CV question

Eric Van Buren aa9080 at
Tue Sep 19 12:40:37 EST 2000

>> There is an effect that has been observed regarding the CV of 2.5 micron
>> calibration beads using on a flow cytometer. When the peak channel is
>located at
>> lower channel numbers the CV is increased. i.e. the CV of a population is
>> at mean channel 100 ( 2.41)  than at mean channel 800 ( 1.25). What is the
>> statistical explanation for this phenomenon.
>Hello Robert,
>Statistics for a histogram are calculated as follows:
>CV = (SD/Mean) x 100
>where Mean = [SUM(channel number x count in the channel)]/total number of
>cells in the region.
>So higher channel numbers give higher Mean and - finally - lower CV. I think
>it works for any kind of particles.
>I hope this helps you.
>Best regards,
>Michal Bochenek, PhD.

If the mean increases, so too should the standard deviation (SD). Let's look
at an example. Suppose we measure the volume of 3 samples, first in liters
and then in milliliters. The samples are measured and found to be 99 L, 100 L,
and 101 L. This gives a mean of 100 L, a sample SD of 1 L, and a coefficient
of variation (CV) of 1%. The same samples are 99000 mL, 100000 mL, and
101000 mL, with a mean of 100000 mL, sample SD of 1000 mL, and CV of 1%.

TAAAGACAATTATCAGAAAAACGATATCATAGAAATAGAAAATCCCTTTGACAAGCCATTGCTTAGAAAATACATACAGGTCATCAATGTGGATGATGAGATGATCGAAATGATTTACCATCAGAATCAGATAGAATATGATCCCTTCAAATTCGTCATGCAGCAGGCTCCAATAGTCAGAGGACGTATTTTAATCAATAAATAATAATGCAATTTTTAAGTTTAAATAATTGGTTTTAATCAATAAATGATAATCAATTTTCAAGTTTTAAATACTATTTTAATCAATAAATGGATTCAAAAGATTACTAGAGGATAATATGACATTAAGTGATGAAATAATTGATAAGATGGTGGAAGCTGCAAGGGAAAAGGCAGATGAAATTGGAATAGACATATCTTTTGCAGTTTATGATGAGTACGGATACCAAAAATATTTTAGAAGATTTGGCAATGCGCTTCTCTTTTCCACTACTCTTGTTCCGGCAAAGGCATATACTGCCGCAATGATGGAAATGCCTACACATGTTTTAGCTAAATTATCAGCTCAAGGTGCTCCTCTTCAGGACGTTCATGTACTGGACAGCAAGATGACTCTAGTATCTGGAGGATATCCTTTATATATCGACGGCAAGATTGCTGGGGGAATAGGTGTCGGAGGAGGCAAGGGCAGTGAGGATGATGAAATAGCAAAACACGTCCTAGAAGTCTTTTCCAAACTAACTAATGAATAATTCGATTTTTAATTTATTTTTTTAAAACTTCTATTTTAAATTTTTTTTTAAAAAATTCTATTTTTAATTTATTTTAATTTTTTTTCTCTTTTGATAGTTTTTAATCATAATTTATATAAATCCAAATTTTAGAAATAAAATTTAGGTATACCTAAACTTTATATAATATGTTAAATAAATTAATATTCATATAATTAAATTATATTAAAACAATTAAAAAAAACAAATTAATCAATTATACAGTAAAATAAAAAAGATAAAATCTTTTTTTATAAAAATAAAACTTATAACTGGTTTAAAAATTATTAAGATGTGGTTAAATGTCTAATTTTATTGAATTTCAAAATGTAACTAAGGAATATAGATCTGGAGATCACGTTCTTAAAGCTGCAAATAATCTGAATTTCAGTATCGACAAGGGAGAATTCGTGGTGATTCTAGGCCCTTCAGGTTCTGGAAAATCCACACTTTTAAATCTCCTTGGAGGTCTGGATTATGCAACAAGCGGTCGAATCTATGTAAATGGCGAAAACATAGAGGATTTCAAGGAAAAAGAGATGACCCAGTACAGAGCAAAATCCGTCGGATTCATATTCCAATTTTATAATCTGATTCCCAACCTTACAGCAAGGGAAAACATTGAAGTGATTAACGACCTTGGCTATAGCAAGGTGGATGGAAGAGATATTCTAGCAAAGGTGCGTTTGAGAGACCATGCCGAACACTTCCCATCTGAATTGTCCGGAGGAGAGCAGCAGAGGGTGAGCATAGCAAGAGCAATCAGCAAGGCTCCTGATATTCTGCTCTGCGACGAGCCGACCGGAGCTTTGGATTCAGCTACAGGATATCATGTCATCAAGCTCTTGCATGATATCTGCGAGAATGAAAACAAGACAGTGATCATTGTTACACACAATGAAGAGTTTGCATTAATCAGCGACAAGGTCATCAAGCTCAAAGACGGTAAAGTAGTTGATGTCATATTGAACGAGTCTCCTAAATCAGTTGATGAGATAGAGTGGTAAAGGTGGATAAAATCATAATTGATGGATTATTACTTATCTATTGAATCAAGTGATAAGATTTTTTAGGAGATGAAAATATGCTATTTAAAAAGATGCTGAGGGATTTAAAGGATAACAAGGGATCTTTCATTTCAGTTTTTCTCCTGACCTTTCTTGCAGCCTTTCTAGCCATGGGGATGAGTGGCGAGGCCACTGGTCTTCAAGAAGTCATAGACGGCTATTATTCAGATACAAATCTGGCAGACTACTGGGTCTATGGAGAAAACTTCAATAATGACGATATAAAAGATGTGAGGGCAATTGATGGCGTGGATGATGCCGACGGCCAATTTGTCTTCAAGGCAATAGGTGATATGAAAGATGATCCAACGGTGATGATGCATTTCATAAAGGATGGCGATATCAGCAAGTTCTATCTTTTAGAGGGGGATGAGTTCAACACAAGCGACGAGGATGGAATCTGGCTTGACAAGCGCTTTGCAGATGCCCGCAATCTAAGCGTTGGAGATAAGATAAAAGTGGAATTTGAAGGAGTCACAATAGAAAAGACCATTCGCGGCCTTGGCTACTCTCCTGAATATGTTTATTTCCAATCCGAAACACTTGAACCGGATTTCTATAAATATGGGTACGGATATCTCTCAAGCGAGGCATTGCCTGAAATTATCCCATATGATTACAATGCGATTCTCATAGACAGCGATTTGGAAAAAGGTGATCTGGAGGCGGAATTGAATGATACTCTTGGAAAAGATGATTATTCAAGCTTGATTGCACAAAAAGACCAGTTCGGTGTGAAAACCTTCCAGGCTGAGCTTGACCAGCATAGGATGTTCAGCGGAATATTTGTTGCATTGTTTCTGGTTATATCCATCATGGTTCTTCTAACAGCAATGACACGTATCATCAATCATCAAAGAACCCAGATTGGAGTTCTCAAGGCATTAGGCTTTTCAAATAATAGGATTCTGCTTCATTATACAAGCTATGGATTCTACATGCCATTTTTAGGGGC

Notice that the CV does not change.

On the flow cytometer, however, we see that the CV can change, by changing
nothing more than the mean of the population. The explanation is not
statistical; rather it is an artifact of the flow cytometer's analog-to-
digital converters.

Let's look at the situation above, when the mean is near channel 100 or 800.
Suppose that in the case where the mean is near 100 that 3 beads with "analog"
values of 99.875, 100, and 100.125 are to be measured; after digitization, the
beads fall in channels 99, 100, and 100, respectively, leading to a mean of
99.67 and CV of 0.58%. However, the same 3 beads will fall in channels 799,
800, and 801 in the case where the mean is near 800, resulting in a mean of
800.00 and CV of 0.13%. The CV decreases in this second case because the
cytometer can more accurately record small differences in signal (0.125%,
versus 1% in the first case). Or put another way, the effective digital
resolution has increased 8-fold (there are 8 channels per 1% signal change
versus 1 channel per 1% signal change). [Using logarithmic amplification
changes everything; now there is a constant 0.9% per channel resolution (on
a 1024 channel histogram with a 4 decade log amp).]

Of course, other factors can contribute, like PMT response at different HV
settings, amplifier noise at different amplifier settings, linearity of the
amplifier, etc.

The same effect can be seen by collecting the same data on a 256-channel scale
and a 1024-channel scale, without changing any other settings. But this is a
whole different can of worms, fraught with noise versus resolution and
increasing cell number per sample, among other things. :)


/\/\/\_ Eric Van Buren, aa9080 at
\ \ \   Karmanos Cancer Institute and Immunology & Microbiology
 \_^_/  Wayne State University, Detroit, Michigan, USA

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